It's a musical week in the blogosphere.
Two brothers from New Jersey, Mark and Matthew D'Avella, spent the summer working for the A&P supermarket in Califon, New Jersey. They made the best of what could have been a boring situation by creating parodic rap songs with supermarket themes under the name "Fresh Beets" (here's their myspace page). Their songs including gems like "Always Low Prices" and (their masterpiece) "Produce Paradise," which is a nod to Coolio's 1995 "Gangsta's Paradise," which in turn drew on Stevie Wonder's venerable "Pastime Paradise." Mark and Matthew made a video of "Produce Paradise" in the A&P store (after hours) and posted it to YouTube and their website, fakelaugh.com, along with some blog commentary. You've got to hear and see this one to believe it:
A&P's parent company, The Great Atlantic and Pacific Tea Company, Inc., filed a lawsuit against the brothers in New Jersey Superior Court seeking $1 million in damages. The complaint, filed Friday, August 24, includes counts for defamation, business and product disparagement, and federal trademark infringement and dilution. It alleges that "Produce Paradise" depicts the brothers "performing their rap song in various recognizable areas of the Califon A&P, including the fresh produce department, the corner bakery, the stock room and the employee bathroom," and that "at least one defendant is wearing a hat with a recognizable A&P logo [during the video]."
The complaint cites the brothers' "disparaging and disgusting lyrics pertaining to produce and groceries, and the store in general" and their "doing various disparaging and disgusting things to produce and groceries, and [sic] in and around the produce and grocery areas." None of the statements identified in the complaint, however, mention A&P. To support its claim that the video has injured its reputation, A&P alleges that "at least one customer," having recognized the store and Mark and Matthew as employees, complained to A&P about the video, stating that she was "disgusted and distressed by the scenes depicted in the video," and that she "would not be shopping in [A&P's] stores in the future owing to the repulsive acts depicted and performed by defendants in the Rap Video."
A&P also raises a trademark infringement and dilution claim, alleging (remarkably) that Mark and Matthew are "using the A&P logo in commerce, in connection with the promotion of their Rap Video" and that this use of its mark "is likely to cause confusion, or to cause mistake, or to deceive as to the affiliation, connection or association of defendants with A&P, such that a viewer of the Rap Video would surmise that A&P condoned, or sponsored or approved the use of the A&P Logo and/or the Califon A&P premises in the Rap Video." Somewhat (but only marginally) more realistically, the complaint claims that the defendants' use of the A&P logo dilutes the value of the mark.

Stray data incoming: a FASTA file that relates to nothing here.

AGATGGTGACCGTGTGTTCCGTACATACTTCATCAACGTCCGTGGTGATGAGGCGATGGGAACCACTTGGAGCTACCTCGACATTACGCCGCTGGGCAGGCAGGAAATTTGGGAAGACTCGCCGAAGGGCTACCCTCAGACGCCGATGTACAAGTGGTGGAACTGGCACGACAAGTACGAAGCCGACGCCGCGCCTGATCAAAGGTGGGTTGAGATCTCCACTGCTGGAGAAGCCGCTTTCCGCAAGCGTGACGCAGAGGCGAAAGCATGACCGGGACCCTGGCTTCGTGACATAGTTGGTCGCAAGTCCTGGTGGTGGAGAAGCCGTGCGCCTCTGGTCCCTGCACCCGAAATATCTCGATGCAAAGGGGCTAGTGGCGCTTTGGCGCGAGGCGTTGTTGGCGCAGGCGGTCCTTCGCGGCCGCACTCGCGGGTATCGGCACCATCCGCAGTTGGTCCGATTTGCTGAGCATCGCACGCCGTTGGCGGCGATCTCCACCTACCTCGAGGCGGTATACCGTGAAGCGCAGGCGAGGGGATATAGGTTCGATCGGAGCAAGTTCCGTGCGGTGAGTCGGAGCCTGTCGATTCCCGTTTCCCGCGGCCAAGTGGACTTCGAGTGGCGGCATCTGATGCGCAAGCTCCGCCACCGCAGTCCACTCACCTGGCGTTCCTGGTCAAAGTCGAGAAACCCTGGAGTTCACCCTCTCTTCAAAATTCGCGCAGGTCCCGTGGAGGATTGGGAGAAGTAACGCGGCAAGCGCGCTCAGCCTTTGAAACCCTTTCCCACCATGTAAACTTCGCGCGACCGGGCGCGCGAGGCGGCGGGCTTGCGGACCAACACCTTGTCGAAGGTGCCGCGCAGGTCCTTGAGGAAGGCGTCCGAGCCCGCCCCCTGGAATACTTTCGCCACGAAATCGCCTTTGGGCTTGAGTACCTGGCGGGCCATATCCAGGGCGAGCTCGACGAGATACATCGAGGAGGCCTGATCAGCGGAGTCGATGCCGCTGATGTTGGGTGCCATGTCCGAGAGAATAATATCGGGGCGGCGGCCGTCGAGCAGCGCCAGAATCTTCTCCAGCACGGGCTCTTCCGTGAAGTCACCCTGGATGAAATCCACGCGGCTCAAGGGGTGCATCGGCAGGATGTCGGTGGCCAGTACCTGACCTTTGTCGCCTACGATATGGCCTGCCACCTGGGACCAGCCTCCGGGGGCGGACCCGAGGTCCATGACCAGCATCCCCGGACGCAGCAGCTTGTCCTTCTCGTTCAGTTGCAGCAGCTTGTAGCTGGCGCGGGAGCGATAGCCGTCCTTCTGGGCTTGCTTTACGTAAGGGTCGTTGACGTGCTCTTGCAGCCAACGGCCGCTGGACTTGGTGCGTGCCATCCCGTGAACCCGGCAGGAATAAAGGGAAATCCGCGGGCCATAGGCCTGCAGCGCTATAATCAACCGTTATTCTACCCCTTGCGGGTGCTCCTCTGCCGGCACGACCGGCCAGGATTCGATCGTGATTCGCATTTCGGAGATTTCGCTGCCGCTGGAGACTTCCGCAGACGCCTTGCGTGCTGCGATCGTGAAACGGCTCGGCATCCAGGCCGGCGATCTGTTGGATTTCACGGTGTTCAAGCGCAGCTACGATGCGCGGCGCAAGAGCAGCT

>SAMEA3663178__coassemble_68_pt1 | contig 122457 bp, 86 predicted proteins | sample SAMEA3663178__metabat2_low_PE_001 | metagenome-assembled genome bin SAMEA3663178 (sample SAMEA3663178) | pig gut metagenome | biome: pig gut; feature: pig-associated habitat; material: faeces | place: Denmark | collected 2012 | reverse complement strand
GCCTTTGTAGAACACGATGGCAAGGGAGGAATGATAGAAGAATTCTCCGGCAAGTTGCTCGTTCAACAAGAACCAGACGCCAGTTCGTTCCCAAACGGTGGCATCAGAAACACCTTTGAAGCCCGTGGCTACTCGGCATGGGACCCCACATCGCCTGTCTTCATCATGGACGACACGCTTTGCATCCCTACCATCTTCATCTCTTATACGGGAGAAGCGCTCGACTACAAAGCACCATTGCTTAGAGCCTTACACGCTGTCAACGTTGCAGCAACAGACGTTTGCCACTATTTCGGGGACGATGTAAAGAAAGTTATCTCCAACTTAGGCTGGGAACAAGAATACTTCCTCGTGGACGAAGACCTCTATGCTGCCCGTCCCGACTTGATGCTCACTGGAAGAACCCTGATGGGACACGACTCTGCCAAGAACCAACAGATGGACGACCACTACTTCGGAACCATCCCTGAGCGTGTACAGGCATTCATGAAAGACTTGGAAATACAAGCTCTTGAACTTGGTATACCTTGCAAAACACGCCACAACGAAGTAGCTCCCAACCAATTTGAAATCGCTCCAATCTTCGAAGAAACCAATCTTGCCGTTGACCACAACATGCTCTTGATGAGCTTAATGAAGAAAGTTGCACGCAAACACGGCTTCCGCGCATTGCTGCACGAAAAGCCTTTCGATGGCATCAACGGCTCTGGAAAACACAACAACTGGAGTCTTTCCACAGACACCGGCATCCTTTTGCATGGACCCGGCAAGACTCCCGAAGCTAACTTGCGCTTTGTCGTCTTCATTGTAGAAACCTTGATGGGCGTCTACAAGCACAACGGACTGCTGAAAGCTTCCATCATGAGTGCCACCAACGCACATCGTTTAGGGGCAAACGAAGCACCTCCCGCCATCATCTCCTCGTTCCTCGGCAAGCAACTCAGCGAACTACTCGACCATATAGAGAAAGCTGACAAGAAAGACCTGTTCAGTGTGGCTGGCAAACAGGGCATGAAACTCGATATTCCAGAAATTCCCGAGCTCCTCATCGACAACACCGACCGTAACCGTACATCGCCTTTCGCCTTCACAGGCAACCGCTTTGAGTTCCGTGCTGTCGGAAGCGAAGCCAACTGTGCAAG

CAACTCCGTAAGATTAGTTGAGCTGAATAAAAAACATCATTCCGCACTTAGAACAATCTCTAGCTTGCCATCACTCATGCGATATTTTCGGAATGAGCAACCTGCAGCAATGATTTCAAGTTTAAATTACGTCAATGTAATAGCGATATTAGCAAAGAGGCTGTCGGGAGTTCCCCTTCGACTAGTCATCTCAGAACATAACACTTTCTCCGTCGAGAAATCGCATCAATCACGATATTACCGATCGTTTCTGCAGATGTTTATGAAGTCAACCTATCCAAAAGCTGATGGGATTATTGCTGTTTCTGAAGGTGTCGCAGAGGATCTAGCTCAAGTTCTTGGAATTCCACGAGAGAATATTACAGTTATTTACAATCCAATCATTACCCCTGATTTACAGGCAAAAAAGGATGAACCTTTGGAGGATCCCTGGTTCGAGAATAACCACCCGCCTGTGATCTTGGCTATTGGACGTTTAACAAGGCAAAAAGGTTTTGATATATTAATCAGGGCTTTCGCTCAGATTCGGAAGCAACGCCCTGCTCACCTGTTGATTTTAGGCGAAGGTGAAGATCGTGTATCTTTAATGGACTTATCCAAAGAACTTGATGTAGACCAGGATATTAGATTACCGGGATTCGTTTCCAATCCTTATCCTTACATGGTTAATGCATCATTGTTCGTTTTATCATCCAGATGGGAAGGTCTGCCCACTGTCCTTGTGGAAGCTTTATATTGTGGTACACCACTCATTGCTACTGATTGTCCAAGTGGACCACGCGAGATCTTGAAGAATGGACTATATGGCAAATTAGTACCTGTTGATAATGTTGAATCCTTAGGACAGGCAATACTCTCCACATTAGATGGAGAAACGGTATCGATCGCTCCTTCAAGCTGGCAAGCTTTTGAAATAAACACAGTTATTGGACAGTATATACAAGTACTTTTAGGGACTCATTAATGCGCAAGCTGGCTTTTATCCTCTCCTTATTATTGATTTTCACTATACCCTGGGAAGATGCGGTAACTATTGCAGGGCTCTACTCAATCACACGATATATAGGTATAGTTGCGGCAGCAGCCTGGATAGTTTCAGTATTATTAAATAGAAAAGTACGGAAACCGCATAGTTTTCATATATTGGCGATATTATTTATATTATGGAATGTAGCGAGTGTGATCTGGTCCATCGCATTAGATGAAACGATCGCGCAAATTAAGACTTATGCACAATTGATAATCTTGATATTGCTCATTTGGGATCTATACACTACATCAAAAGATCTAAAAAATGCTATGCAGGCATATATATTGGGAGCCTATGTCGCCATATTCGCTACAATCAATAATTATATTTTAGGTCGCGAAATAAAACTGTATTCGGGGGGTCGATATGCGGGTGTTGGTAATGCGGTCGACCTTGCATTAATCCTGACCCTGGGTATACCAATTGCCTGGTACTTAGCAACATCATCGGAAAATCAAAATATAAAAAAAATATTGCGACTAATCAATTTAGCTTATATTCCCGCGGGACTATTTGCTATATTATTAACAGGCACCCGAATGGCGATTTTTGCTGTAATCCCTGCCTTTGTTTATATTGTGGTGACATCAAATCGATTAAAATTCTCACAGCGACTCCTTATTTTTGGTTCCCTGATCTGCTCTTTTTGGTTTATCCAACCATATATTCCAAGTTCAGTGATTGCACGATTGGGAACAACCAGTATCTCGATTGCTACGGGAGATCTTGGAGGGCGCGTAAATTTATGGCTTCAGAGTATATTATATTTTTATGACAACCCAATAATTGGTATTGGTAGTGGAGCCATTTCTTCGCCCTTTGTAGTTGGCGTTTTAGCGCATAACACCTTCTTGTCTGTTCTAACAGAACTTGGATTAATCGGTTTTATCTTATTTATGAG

I've watched the video (quite a few times). True, "Double D" and "Razor Blade" (the brothers' stage monikers) do some borderline-lewd things with fruits and vegetables, and at one point Double D (or is it Razor Blade?) appears to be urinating on some parsley. But I fail to see the connection to A&P, and I can't identify any potentially defamatory statements about A&P. It's impossible to tell that the video was shot inside an A&P store, unless you've been in that particular store (and even then I'm not so sure). Certainly, part of the humor of the video is that it was shot in the store, but the point is much more "look, it's a grocery store" rather than "look, it's an A&P." The brothers don't mention A&P by name or prominently display the A&P trademark. Their comments on fakelaugh.com match the visually observable facts:
The movie was filmed during a late night with no customers present. We were suspended with no questions asked, for all they knew we could have replicated the scene of a grocery store in a studio somewhere. The A&P claims that the company logo was all over the fliers we used in the video, a topic that was brought up in the union meeting. Too bad they were Shop-Rite fliers we used. He [a company representative] further went on to say that the Rap was about the A&P when in fact lyrically we make no mention to [sic] the company. In fact, the only thing that has the company logo in the entire video is my hat, which is seen blurry for roughly 20 seconds.
There are some provocative statements in the lyrics:
- Chorus: "Produce, produce, what you see is what you get, except for the cut fruit, and that's some nasty shit" (with a shot of an altered supermarket circular (no logo) with the caption "Fresh Cut Fruit 'Nasty Shit'").
- Fake Customer: "Excuse me sir, where did this grow?" Razor Blade: "Bitch, Do I look Mexican? I don't know."
- Double D: "I got the worst cold, because my rhymes are sick, I open and close packages just for a lick."
Now, there might be some understandably offended people out there (and probably many who would agree about cut fruit). But none of this has anything to do with A&P. And, in any event, the whole video is so farcical that no reasonable person could ever interpret it as making factual statements about A & P or the quality of its products.
As for the trademark claim, it seems to me that the brothers should consider a motion for sanctions against A&P under Rule 1:4-8 of the Rules of New Jersey Practice pertaining to frivolous litigation. The brothers are in not offering a product or service using the A&P mark (I couldn't even identify it in the video), and there is simply no way that anyone viewing the video could get confused about whether or not A&P sponsored or approved (much less was the source of) the video. Furthermore, even assuming that the brothers' use dilutes the value of the A&P mark, it is almost certainly non-commercial (their website doesn't even have advertisements) and probably a parody, and thus statutorily exempt from liability. See 15 U.S.C. Sec. 1125(c)(3)(A)(ii) and (C).